All's well in the world 🙂

Read Full Post »

No, this is not a gushing post about my husband, despite me loving him so dearly. This time, my utmost affection is being solely directed to the other, most important creature in my life; my beautiful 15-year-old Jack Russell, Sasha.

Our poser Fur-Baby

To say she’s ‘mine’ was also not entirely correct (though my husband would beg to differ for the reason I’m about to disclose). He was the one who spotted and fell in love with her first, when he was working  in a mining town in another state, a few years before he met me. But from the moment I came into the picture, and caught her mid-air as she bounded and leapt to me, I was completely smitten with (back then) the precocious, cutest three-year-old puppy.

From that first, memorable meeting, a special ‘Mother-daughter’ bond was formed. I remember those days I didn’t have to go to University to attend lectures or meet up somewhere for group assignments; I would let my baby inside the house, and let her curl beside me whilst I read my textbooks, did my homework, or watched daytime soaps. Over time, she had extended this tradition by sitting on my lap, pressing the length of her little body either in-between my stretched-out legs or moulding the curve of her body perfectly to that my folded leg(s), her sigh indicating that all was well in her world.

It was a habit she carried on in the frequent occasions we let her sleep with us on our queen-, and later on king-sized bed. You’d think that she’d appreciate the space, happy to choose a corner spot, and sprawl herself silly? Apparently not! To our furkid, the most ideal sleeping arrangement was to press her back right up against one of our legs. There were many times that she had ‘kicked’ me inadvertently with her paws to stretch. And there were equally many times that both my husband and I ‘retaliated’ and bumped her purposely with our legs, or pushed her to where there was an abundant of space (mind you to no avail – the cheeky girl would always shuffle back to press herself against one of us).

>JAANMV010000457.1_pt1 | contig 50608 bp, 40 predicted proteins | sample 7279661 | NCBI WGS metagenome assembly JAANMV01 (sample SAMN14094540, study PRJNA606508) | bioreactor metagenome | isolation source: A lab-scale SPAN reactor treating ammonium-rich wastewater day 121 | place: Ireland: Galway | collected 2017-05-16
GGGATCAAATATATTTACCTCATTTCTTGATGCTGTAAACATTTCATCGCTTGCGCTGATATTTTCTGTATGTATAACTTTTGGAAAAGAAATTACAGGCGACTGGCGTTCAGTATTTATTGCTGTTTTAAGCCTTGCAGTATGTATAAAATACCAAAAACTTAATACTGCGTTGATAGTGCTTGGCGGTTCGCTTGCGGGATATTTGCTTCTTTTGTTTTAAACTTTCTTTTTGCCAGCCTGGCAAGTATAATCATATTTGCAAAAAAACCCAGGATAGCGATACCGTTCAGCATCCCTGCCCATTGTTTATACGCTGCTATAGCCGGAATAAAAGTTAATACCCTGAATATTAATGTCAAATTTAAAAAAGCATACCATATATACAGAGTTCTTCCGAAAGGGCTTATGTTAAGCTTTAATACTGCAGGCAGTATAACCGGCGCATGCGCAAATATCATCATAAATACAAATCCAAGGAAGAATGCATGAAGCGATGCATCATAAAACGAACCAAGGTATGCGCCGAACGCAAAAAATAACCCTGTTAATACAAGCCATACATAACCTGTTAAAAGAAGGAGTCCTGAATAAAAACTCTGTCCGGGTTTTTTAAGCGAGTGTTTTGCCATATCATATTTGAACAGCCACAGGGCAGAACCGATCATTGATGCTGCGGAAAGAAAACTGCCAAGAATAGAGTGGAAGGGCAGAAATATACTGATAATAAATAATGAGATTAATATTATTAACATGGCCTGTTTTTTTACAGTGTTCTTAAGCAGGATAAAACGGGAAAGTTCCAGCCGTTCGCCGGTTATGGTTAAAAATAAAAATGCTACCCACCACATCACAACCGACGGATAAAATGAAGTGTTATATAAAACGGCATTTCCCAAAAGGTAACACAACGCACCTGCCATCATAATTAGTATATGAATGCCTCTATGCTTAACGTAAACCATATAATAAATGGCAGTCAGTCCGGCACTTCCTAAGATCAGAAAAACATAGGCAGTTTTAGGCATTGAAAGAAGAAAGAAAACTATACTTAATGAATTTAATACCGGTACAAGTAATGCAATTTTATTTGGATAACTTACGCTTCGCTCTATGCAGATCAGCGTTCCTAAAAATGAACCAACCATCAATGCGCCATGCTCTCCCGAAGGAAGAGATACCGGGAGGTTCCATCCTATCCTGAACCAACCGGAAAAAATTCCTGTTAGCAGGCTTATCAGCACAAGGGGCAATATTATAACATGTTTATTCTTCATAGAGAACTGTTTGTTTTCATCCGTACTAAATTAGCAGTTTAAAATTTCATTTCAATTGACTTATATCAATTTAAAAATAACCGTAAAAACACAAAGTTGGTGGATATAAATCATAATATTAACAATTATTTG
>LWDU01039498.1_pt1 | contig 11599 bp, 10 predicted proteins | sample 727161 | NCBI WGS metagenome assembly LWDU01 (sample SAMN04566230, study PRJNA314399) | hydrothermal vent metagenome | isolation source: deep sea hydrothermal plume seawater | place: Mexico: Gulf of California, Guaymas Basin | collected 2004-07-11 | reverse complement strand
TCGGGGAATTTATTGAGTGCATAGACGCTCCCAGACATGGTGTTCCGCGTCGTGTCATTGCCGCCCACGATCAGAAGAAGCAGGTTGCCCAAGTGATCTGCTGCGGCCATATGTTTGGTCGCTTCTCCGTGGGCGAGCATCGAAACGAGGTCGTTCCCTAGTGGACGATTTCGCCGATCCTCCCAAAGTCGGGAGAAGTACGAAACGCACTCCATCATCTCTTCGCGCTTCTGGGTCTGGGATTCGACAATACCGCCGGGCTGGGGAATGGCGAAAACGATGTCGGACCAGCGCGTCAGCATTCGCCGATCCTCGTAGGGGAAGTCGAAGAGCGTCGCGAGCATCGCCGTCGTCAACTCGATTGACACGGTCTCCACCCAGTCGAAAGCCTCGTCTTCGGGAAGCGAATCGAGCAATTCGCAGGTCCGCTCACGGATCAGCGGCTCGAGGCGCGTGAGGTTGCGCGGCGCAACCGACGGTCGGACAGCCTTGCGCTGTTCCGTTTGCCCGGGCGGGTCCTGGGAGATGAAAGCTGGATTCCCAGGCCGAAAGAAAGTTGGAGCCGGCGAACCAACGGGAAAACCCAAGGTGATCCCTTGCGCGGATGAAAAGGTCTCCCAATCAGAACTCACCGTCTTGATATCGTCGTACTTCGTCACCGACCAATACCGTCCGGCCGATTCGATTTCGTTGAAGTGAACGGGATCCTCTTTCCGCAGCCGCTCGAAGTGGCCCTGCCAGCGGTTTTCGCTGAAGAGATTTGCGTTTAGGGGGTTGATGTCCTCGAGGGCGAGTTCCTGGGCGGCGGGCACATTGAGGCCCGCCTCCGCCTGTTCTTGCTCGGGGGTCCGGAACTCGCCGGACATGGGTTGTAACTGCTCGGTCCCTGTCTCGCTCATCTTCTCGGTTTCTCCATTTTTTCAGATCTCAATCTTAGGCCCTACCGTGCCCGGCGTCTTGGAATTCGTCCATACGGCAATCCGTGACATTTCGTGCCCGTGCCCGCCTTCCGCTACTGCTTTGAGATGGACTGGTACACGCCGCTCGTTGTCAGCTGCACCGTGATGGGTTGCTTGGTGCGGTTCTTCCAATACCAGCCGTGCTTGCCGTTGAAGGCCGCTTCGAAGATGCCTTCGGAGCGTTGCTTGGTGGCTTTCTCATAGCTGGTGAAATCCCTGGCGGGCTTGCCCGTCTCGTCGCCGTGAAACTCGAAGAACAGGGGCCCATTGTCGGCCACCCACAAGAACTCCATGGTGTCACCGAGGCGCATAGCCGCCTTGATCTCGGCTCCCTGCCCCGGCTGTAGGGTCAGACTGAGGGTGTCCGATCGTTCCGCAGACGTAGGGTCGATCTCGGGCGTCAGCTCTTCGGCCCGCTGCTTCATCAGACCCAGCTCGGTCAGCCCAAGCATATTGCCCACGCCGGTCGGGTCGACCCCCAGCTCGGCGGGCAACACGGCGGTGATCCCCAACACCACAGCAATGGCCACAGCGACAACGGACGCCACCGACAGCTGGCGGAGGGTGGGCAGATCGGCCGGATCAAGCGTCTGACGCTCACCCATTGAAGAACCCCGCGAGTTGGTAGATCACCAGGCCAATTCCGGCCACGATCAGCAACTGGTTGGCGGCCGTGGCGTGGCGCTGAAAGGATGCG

Just like any other baby, the furkid grew up. Whereas in her prime, she loved to dig her way out of the backyard fence, happy to galavant and see the world far beyond what she witnessed when we took her on walks, as the years went by, she gradually lost interest in the outside world (thank goodness). Whereas before, she could last a whole day chasing after the much-worn out, much-loved tennis ball, the ageing doggie gradually lost the strength to run up and jump up on the bed. The times of playfully trying to devour other furkid’s head – something that at first horrified me – is now deemed as too much of an effort.

Slowly but surely, her hearing disappeared, and the opaque that affected her right eye grew larger. Shortly after her 13th birthday last year, she developed some kind of a breast tumour, which expanded the size of one of her nipples to… well, let’s just say unnaturally enormous. We went to one vet, who told us that given her age, putting her through surgery might mean she might never ever wake up again, and perhaps it would be best if we just make the rest of her short life as comfortably as we possibly could.

Read Full Post »